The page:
Welcome to the first-ever Talented Recruiting Thought Leadership Interview, where we have in-depth conversations with leaders in Product & Design. For my first interview, I spoke with Paddy Underwood, a Product Manager at Facebook who began his career as a lawyer and eventually found himself is drawn into the exciting, fast-paced and very impactful world of Product Management in tech.
It was great to reconnect with Paddy (Thanks Paddy! It was so great to connect with you!), and I walked away with a few key takeaways about being a PM in tech:
Being a PM means you get to have an incredible level of autonomy and ownership. At Facebook in particular, being a PM can sometimes feel like having your own start-up company.
It’s the ultimate cross-functional role. You will be working with Engineers, Product Designers, User Researchers, etc, so knowing how to communicate with a diverse group of people within a company is a critical component to the job.
There are many diverse pathways to becoming a PM (hint: you don’t have to be an Engineer), but what is required is an inherent passion and curiosity about how products are thought up, built and launched.
For the full interview- keep on reading!
TR: You’ve had an interesting career trajectory, beginning with being a lawyer and now working in product management. Tell me about what drew you to the world of product?
Paddy: My journey into product started before I went to law school. While growing up, I taught myself to code, and discovered that I loved to build websites and simple software. During college, I studied History & Economics and decided to go to law school. During law school, in addition to some really amazing legal opportunities, such as working at the U.S. Department of Housing and Urban Development and the U.S. Attorney's Office, I landed an internship in the Facebook legal department working on product, privacy, and ads.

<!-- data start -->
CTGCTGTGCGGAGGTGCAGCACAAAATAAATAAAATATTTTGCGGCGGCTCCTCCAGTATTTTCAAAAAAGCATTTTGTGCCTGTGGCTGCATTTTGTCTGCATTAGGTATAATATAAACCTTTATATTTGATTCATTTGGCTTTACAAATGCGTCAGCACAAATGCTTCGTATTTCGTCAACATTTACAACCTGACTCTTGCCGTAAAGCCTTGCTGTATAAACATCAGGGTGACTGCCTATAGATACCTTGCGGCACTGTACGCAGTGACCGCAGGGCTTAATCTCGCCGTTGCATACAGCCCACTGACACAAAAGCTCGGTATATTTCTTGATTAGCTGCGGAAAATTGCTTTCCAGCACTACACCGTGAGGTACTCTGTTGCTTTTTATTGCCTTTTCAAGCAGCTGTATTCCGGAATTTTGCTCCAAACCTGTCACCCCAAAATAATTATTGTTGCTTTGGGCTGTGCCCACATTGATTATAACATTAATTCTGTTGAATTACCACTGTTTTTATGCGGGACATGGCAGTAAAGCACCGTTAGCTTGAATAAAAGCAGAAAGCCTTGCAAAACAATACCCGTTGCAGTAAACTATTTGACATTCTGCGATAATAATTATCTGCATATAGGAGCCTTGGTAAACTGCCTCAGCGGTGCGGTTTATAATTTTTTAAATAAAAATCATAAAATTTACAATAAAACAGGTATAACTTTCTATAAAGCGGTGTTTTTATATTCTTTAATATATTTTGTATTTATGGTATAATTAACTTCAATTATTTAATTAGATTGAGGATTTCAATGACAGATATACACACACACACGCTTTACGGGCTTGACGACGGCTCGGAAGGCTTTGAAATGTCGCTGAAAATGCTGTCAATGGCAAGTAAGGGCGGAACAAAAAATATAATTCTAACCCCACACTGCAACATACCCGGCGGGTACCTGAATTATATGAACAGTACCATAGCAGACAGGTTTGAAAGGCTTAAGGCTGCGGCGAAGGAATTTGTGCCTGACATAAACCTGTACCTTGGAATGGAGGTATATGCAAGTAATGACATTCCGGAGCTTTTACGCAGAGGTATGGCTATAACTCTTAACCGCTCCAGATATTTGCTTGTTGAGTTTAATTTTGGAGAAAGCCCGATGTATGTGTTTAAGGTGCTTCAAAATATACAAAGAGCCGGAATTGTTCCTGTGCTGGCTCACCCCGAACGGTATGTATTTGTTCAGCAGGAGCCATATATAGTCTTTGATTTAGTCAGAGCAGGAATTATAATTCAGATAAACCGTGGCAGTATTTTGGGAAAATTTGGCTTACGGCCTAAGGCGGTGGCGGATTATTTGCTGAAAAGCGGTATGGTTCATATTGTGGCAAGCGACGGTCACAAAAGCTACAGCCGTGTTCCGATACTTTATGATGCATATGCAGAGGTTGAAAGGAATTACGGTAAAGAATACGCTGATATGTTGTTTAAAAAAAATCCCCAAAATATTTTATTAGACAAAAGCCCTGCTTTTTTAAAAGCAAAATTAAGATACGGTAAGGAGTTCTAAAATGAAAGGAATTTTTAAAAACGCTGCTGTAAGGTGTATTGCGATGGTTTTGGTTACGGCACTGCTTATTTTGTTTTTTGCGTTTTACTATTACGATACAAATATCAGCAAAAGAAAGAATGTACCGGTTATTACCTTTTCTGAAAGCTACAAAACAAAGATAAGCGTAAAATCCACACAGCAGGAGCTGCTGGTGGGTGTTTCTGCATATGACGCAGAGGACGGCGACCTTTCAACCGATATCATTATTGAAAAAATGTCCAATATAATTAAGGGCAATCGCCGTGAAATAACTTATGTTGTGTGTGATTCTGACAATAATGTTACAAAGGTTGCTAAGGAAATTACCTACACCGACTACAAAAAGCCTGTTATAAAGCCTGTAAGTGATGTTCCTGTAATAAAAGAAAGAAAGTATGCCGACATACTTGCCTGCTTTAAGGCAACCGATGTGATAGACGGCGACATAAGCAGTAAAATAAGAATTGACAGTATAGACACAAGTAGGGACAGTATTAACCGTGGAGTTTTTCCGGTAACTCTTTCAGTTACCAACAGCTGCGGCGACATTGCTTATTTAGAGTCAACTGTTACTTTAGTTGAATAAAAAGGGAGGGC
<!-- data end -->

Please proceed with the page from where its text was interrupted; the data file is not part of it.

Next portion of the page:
Facebook then hired me out of law school to join the company as a lawyer. I was immediately drawn to a role called Product Counsel - so for every new feature that is being built, you are collaborating with the product team to meet legal and compliance obligations while also ensuring a good customer experience. I realized pretty quickly that I was really drawn to the Product side of the business.
TR: Tell me about how that transition - going from the Legal team to Product - formally happened. Was it a gradual process or an immediate transition?
Paddy: Facebook encourages people to move around the company - team to team, and also across functions. As a trained lawyer, I had a lot to learn about product to make the move. So I started leading projects at hackathons, spent time with Product and Engineering counterparts on product problem-solving initiatives that were in the scope of my role on the Legal team, and eventually found an advocate in the Product organization who sponsored my transfer to PM. With some solid experience and support from Facebook’s Product leadership, I interviewed for PM and quickly made the switch.